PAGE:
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  • noun

Words related to banderillero

the bullfighter who implants decorated darts (banderillas) into the neck or shoulders of the bull during a bull fight

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References in periodicals archive ?
Mandel's team of scholarly picadors, banderilleros, and matadors has done much to compensate for that neglect.
Al dar el quiebro de rodillas el banderillero Avalos, es volteado y herido levemente, salto la barrera al poco y causo en ella las siguientes averias: tres cornadas al picador Chato, graves constusiones a un guardia civil, rompio una pierna y tres costillas a un guardia municipal y un brazo a un sereno.
The bull Oficial, from the ranch of the Arribas brothers, fought in Cadiz the 5th of October, 1884, caught and gored a banderillero, jumped the barrera and gored the picador Chato three times, gored a civil-guard, broke the leg and three ribs of a municipal guard, and the arm of a night watchman.
The harpoons of the banderilleros followed, piercing the back in symmetrical pairs.
Next banderilleros run around the bull and plunge harpoon sticks into him, further tearing the flesh.
The banderilleros run around until the bull is dizzy and weak.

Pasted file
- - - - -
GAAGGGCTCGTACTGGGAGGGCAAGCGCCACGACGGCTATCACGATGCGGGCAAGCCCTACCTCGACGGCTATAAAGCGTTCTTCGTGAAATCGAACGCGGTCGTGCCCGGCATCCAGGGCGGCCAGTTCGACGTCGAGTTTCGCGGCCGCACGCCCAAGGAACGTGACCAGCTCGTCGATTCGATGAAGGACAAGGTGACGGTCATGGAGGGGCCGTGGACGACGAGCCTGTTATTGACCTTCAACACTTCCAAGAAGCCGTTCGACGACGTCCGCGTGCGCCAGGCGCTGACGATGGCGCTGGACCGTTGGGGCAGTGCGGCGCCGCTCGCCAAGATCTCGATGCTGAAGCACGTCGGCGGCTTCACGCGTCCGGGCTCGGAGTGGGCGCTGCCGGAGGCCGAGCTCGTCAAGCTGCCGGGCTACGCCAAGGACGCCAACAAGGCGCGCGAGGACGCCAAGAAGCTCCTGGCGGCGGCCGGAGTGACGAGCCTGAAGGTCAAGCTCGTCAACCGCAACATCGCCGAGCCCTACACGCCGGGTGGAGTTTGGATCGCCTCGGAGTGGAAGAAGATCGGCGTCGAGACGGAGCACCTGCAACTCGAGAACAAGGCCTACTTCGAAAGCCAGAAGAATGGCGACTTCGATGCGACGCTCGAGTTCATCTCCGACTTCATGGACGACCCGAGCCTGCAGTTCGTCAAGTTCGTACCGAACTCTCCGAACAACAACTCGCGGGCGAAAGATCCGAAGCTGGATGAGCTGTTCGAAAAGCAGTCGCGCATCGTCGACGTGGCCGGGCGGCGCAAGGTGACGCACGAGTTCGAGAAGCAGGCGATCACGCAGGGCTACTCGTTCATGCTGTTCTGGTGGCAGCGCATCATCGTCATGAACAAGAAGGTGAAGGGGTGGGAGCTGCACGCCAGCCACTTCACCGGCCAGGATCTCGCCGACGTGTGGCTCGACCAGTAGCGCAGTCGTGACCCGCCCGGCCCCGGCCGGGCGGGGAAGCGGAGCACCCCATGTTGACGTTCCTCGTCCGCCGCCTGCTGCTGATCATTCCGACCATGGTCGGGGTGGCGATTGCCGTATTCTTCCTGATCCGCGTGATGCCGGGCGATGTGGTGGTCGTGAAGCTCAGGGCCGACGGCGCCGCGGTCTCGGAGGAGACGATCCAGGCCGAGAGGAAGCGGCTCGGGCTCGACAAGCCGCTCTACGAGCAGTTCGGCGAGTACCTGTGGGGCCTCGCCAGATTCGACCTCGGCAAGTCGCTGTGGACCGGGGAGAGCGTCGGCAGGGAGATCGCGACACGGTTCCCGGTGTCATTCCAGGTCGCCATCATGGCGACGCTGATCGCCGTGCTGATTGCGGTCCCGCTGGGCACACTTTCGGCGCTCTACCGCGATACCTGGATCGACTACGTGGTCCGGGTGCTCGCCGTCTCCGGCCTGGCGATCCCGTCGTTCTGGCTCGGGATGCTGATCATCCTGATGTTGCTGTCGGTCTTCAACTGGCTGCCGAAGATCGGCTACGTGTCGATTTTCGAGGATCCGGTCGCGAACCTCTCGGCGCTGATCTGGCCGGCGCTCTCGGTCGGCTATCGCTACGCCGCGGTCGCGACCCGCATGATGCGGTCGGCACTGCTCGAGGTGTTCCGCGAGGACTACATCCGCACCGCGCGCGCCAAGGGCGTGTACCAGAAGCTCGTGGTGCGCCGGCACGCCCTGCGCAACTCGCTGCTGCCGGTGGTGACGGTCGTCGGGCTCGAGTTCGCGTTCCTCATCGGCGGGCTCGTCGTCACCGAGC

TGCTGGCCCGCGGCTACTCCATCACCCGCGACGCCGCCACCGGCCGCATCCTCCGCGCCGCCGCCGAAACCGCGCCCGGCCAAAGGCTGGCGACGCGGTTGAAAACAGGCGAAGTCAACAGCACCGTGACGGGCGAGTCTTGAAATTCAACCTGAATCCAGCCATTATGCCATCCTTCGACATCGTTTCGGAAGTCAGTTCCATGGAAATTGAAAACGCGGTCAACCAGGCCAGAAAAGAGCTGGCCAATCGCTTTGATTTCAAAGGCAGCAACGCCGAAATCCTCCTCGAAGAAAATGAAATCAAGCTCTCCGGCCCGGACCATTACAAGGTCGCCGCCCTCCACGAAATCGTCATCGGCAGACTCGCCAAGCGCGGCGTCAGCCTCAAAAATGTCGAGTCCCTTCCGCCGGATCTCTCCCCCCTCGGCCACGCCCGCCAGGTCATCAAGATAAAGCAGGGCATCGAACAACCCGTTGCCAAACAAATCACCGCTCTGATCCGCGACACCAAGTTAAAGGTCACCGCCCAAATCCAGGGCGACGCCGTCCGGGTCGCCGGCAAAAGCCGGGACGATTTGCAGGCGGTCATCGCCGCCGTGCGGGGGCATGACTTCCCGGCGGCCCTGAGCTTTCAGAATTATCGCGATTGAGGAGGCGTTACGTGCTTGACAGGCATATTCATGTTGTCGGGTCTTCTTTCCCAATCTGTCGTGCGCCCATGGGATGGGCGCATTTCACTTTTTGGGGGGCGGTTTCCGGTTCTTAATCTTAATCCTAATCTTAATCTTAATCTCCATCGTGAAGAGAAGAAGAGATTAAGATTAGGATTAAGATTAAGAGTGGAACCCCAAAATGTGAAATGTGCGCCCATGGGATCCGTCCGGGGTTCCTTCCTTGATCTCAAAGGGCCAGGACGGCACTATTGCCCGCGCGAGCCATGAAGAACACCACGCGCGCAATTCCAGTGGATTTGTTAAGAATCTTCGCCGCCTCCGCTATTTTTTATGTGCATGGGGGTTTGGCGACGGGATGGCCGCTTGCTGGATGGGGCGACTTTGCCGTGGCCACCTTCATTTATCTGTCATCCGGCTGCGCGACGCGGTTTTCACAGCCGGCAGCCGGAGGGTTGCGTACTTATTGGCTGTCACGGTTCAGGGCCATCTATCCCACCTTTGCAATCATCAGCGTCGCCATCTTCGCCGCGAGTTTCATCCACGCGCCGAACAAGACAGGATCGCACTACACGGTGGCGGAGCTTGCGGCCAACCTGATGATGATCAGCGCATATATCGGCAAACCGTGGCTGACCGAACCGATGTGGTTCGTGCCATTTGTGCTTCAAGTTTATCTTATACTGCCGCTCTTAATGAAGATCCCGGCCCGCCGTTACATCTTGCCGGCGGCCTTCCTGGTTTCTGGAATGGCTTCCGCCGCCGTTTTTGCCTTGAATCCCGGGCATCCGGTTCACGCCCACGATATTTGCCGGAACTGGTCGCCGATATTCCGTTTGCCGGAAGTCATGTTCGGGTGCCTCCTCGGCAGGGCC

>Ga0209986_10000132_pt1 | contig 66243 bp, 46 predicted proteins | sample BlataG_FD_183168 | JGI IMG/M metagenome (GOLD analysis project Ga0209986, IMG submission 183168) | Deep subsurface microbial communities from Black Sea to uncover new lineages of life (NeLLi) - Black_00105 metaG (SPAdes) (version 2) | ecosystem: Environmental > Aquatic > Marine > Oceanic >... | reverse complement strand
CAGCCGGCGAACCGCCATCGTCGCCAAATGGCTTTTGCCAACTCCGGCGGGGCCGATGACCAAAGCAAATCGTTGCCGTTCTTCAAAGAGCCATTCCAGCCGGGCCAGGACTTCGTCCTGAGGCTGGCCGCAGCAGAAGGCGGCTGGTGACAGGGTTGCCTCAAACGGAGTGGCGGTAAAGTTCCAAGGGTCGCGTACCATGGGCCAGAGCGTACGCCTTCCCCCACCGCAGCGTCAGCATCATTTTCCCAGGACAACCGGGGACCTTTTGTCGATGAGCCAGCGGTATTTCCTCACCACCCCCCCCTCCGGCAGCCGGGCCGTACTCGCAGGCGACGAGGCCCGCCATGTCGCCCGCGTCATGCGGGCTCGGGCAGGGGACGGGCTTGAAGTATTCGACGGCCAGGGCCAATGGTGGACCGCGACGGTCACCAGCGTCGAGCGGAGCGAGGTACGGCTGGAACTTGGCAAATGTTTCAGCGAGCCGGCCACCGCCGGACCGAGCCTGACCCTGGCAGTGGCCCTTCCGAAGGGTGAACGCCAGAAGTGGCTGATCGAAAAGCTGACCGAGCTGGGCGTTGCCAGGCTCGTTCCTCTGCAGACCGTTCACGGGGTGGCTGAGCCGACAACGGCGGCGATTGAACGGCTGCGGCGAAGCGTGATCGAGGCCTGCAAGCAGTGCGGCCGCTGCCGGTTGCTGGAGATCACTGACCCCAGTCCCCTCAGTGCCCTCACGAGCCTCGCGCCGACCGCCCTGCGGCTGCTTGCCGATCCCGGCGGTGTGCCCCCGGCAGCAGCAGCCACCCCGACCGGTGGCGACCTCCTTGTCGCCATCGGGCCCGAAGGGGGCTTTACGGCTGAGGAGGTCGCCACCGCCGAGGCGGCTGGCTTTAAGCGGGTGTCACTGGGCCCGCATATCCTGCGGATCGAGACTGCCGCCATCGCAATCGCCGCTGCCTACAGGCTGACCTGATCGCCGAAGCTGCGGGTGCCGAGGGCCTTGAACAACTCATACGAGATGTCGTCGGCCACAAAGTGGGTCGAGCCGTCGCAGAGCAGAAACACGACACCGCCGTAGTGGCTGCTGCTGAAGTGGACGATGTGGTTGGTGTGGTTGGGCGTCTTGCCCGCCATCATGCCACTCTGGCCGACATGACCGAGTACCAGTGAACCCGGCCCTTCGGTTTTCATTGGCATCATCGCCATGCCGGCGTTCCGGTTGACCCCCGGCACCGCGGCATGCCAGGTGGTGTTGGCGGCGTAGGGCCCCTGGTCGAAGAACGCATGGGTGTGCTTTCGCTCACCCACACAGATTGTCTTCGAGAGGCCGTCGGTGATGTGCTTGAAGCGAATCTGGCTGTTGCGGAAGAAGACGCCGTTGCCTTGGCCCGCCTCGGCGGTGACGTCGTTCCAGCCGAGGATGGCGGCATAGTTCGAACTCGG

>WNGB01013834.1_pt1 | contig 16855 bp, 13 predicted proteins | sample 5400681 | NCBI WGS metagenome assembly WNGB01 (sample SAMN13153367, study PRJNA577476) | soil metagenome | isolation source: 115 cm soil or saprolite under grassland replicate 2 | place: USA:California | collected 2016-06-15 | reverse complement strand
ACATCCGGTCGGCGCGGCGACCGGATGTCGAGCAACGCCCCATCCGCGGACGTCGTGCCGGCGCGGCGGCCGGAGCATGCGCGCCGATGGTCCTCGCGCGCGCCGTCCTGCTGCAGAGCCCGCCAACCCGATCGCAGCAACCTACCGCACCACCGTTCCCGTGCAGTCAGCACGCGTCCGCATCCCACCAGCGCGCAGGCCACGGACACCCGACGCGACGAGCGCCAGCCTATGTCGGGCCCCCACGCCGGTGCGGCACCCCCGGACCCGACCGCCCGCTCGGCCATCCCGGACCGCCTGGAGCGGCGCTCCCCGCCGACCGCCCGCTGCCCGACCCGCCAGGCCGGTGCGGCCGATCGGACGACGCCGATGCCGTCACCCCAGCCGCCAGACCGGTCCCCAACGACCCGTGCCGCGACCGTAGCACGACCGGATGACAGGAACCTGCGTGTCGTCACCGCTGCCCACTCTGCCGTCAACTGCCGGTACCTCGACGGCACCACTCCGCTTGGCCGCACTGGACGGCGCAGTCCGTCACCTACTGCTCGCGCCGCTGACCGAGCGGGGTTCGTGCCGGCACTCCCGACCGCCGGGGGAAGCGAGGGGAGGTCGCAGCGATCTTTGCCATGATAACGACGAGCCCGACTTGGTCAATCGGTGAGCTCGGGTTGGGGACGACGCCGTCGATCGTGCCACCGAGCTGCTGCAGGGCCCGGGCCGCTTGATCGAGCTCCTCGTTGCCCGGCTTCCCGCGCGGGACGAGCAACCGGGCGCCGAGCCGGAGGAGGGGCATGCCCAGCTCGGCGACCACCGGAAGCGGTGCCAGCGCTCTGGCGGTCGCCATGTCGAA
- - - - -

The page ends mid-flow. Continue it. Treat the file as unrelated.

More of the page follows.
After the bull has been taunted and wounded with swords by the picadores and banderilleros, it is exhausted and bleeding profusely.
Matthews also points out that Wright mistakenly places artist El Greco in the Middle Ages, and many critics, both Spanish and Anglo, point to Wright's glaring error in his description of the bullfight, which aficionado Keneth Kinnamon calls "a real howler": Wright has the banderilleros precede the picadores; anyone who has ever attended a bullfight and every Spaniard would snicker at this mistake (160).
Then come the banderilleros who plunge brightly colored sticks with harpoon points into his back to ensue further blood loss and a terrible confusion.
These are the banderilleros, who also have a key role to play in the drama about to unfold.
Mandel gives us many relevant and thoroughly documented facts about bulls, bullfighting practices, taurine laws (Reglamento), and the purpose of all bullfighters in a cuadrilla, from the banderilleros to the picador.
2) He longs for the days when "matadors often had from six to twelve years of apprenticeship as banderilleros and novilleros before becoming formal matadors" (60).